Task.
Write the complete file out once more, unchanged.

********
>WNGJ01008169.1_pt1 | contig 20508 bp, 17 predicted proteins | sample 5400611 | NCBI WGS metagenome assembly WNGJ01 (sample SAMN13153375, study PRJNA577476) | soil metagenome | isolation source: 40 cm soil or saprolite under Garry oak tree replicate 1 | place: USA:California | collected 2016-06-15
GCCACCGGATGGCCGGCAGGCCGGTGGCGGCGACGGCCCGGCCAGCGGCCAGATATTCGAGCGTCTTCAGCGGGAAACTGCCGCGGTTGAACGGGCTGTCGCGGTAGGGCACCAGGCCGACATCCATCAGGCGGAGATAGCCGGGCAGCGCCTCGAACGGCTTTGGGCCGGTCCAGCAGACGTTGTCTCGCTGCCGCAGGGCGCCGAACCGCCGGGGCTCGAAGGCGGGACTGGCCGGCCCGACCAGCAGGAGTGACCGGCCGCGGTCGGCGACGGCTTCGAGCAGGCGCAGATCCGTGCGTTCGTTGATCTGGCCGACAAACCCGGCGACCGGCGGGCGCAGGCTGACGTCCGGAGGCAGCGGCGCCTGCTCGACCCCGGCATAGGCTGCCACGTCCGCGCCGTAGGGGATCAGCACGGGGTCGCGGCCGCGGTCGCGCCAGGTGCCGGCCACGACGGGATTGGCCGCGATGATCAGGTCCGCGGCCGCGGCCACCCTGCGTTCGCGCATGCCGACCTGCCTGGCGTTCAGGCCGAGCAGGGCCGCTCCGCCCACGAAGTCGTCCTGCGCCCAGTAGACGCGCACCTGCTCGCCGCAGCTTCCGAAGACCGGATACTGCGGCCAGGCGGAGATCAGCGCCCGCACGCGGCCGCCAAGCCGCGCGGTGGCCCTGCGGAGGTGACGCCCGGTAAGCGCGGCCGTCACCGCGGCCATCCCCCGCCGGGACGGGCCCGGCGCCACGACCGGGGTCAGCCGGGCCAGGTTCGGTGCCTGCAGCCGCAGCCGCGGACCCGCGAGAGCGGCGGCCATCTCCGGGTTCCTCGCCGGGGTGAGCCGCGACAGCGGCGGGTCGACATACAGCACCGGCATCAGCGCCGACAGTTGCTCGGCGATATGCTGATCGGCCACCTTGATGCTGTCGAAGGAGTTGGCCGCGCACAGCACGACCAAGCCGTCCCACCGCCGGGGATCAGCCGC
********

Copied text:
>WNGJ01008169.1_pt1 | contig 20508 bp, 17 predicted proteins | sample 5400611 | NCBI WGS metagenome assembly WNGJ01 (sample SAMN13153375, study PRJNA577476) | soil metagenome | isolation source: 40 cm soil or saprolite under Garry oak tree replicate 1 | place: USA:California | collected 2016-06-15
GCCACCGGATGGCCGGCAGGCCGGTGGCGGCGACGGCCCGGCCAGCGGCCAGATATTCGAGCGTCTTCAGCGGGAAACTGCCGCGGTTGAACGGGCTGTCGCGGTAGGGCACCAGGCCGACATCCATCAGGCGGAGATAGCCGGGCAGCGCCTCGAACGGCTTTGGGCCGGTCCAGCAGACGTTGTCTCGCTGCCGCAGGGCGCCGAACCGCCGGGGCTCGAAGGCGGGACTGGCCGGCCCGACCAGCAGGAGTGACCGGCCGCGGTCGGCGACGGCTTCGAGCAGGCGCAGATCCGTGCGTTCGTTGATCTGGCCGACAAACCCGGCGACCGGCGGGCGCAGGCTGACGTCCGGAGGCAGCGGCGCCTGCTCGACCCCGGCATAGGCTGCCACGTCCGCGCCGTAGGGGATCAGCACGGGGTCGCGGCCGCGGTCGCGCCAGGTGCCGGCCACGACGGGATTGGCCGCGATGATCAGGTCCGCGGCCGCGGCCACCCTGCGTTCGCGCATGCCGACCTGCCTGGCGTTCAGGCCGAGCAGGGCCGCTCCGCCCACGAAGTCGTCCTGCGCCCAGTAGACGCGCACCTGCTCGCCGCAGCTTCCGAAGACCGGATACTGCGGCCAGGCGGAGATCAGCGCCCGCACGCGGCCGCCAAGCCGCGCGGTGGCCCTGCGGAGGTGACGCCCGGTAAGCGCGGCCGTCACCGCGGCCATCCCCCGCCGGGACGGGCCCGGCGCCACGACCGGGGTCAGCCGGGCCAGGTTCGGTGCCTGCAGCCGCAGCCGCGGACCCGCGAGAGCGGCGGCCATCTCCGGGTTCCTCGCCGGGGTGAGCCGCGACAGCGGCGGGTCGACATACAGCACCGGCATCAGCGCCGACAGTTGCTCGGCGATATGCTGATCGGCCACCTTGATGCTGTCGAAGGAGTTGGCCGCGCACAGCACGACCAAGCCGTCCCACCGCCGGGGATCAGCCGC